US3214814A (en) * 1963-02-25 1965-11-02 Andrew G Carter Adjustable belt terminal
DE1204866B (en) * 1962-02-08 1965-11-11 Vassil Marinof buckle
DE1205322B (en) * 1963-07-31 1965-11-18 Sjoegrens Skyddsvante Ab Buckle closure, especially for seat belts
US3226791A (en) * 1963-02-01 1966-01-04 Andrew G Garter Aligned-lever buckle mechanism
US3233300A (en) * 1963-12-13 1966-02-08 Hickok Mfg Co Inc Safety belt buckle
US3237258A (en) * 1964-08-13 1966-03-01 Robert C Fisher Safety belt buckle
US3277548A (en) * 1963-12-09 1966-10-11 Robert C Fisher Safety belt buckle
US3279020A (en) * 1964-09-29 1966-10-18 Allied Chem Buckle for safety belts
US3287775A (en) * 1964-10-29 1966-11-29 American Safety Equip Buckles for safety belts and the like
DE1248350B (en) * 1962-02-20 1967-08-24 Arnold Selnes Two-piece buckle for seat belts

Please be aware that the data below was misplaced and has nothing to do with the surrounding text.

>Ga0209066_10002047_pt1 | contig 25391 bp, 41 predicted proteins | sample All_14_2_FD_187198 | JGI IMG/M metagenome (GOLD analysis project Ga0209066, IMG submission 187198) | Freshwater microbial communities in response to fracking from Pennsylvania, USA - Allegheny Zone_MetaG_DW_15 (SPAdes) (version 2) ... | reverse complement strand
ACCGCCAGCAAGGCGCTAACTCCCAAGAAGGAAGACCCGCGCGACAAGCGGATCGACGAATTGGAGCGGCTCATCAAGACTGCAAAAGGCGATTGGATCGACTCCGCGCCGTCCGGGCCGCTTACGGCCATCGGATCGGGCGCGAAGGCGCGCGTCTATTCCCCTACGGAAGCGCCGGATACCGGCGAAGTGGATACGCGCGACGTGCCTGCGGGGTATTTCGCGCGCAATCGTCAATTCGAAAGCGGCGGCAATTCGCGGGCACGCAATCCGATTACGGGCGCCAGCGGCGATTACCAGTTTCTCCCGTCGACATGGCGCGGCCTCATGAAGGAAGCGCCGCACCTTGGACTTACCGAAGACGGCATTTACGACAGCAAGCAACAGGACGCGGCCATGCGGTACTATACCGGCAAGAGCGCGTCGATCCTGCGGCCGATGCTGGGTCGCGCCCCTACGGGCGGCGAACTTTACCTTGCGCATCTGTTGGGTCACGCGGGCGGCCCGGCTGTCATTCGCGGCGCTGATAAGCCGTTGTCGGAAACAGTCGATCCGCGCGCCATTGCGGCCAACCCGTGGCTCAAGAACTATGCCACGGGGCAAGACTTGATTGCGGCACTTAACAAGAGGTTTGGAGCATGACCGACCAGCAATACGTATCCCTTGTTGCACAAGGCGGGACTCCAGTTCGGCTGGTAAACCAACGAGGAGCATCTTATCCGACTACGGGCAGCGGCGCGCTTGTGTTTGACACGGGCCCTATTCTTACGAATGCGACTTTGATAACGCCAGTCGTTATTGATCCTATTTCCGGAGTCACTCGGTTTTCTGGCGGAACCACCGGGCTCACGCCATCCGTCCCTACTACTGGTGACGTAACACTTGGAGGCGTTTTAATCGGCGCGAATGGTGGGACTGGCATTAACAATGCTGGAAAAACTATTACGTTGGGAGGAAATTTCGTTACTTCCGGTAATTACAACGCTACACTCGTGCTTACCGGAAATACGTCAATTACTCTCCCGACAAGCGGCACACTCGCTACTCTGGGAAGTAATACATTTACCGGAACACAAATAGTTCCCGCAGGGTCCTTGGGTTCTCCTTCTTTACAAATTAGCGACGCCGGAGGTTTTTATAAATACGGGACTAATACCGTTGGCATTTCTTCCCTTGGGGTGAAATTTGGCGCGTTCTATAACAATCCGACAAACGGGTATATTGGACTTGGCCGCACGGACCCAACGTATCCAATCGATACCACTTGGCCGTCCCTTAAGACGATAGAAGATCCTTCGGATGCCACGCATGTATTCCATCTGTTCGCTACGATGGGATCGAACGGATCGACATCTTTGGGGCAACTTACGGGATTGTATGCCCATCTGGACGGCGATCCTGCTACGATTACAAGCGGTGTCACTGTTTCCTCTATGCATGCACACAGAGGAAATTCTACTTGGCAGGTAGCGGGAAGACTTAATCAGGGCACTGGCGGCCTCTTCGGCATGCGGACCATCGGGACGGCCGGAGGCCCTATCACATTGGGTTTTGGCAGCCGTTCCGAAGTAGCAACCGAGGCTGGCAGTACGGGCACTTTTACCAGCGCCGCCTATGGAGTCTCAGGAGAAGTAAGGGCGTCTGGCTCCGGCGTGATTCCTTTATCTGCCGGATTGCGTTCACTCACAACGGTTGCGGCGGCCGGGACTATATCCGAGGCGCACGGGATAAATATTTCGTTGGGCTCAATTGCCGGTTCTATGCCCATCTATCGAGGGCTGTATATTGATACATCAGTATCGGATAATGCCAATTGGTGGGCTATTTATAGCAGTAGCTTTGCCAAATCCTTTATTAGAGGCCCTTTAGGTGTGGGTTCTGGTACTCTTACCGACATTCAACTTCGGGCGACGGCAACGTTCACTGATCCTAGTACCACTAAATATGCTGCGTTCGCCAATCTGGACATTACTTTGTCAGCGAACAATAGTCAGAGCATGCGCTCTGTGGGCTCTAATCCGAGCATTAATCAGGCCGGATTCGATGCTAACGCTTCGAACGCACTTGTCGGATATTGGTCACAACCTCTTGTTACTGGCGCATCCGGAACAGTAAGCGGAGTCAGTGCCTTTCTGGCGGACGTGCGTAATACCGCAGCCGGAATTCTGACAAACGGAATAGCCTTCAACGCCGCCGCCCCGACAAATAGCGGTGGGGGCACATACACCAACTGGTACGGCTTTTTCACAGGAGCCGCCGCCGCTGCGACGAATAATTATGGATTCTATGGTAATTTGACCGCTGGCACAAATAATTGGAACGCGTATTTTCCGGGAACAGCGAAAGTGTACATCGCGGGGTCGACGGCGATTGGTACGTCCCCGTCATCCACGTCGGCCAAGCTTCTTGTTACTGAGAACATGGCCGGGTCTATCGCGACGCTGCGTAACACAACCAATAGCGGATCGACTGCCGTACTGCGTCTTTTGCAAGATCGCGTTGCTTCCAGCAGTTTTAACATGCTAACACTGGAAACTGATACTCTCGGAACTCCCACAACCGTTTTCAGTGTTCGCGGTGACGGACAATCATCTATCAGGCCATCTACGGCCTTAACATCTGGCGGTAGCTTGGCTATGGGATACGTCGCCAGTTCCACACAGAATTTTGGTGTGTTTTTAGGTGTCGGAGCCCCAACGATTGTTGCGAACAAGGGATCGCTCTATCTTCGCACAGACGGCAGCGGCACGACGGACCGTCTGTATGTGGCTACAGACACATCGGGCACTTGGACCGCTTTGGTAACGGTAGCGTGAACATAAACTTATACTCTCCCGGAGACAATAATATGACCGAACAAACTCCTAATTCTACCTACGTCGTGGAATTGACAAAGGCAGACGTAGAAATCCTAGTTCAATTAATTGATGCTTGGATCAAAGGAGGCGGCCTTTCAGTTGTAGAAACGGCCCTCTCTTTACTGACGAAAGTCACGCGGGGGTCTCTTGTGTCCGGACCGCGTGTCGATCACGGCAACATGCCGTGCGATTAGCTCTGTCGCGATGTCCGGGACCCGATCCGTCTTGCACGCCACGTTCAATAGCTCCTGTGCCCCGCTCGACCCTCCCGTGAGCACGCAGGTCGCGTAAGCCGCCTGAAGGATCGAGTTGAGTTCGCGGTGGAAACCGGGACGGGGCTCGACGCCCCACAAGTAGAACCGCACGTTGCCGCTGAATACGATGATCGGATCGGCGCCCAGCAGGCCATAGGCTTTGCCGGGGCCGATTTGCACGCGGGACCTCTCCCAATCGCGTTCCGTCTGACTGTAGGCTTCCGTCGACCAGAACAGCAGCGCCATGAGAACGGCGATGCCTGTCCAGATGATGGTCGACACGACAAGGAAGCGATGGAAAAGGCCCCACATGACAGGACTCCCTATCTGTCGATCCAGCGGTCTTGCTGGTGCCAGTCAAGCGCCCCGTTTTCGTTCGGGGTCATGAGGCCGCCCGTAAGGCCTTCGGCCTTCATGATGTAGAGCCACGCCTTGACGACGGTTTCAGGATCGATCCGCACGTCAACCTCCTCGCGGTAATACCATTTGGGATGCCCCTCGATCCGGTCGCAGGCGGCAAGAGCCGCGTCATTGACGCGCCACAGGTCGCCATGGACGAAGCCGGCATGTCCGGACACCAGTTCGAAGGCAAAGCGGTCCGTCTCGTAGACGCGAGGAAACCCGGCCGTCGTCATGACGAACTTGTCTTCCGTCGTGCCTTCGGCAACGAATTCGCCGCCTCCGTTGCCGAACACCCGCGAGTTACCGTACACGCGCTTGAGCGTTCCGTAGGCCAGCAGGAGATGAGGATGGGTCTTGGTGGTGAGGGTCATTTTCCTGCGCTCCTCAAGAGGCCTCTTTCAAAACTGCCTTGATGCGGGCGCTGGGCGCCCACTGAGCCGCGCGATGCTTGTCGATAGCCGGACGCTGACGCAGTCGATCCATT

US3349445A (en) * 1966-02-21 1967-10-31 Irving Air Chute Co Inc Push button type safety seat belt buckle
US3355781A (en) * 1965-09-20 1967-12-05 Borg Warner Safety belt buckle
DE1297370B (en) * 1964-06-30 1969-06-12 Irving Air Chute Gb Ltd Clip fastening device for width-adjustable setting a belt
US3505711A (en) * 1966-04-15 1970-04-14 Andrew G Carter Full-control safety-belt buckle
DE1557412B (en) * 1965-06-22 1970-07-09 Alnwick Invest Ltd Buckle for seat belts
US3523340A (en) * 1968-04-15 1970-08-11 Robbins Seat Belt Co Pushbutton buckle with slide action
DE1557427B1 (en) * 1966-02-01 1971-08-05 Barney Bullock Buckle for a seat belt
US3942227A (en) * 1974-08-09 1976-03-09 G&H Technology, Inc. Parachute riser buckle
US4228568A (en) * 1978-11-13 1980-10-21 Frost Engineering Development Corp. Releasable fastener for aircraft ejection seats
US20050067448A1 (en) * 2001-05-31 2005-03-31 Leena Rundberg Hook for attaching a portable tool to a carrying device

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US1275034A (en) * 1917-12-08 1918-08-06 Maurice Francis Huxley Safety-belt for aviators and others.
FR711940A (en) * 1931-02-24 1931-09-21 Loop belts parachute and other applications
US1881799A (en) * 1930-12-15 1932-10-11 Mashek Frank Buckle
DE729523C (en) * 1939-03-01 1942-12-17 Noekel Werke G M B H Anschnallgurtschloss for pilots
US2368283A (en) * 1942-04-03 1945-01-30 Zola Morris Buckle construction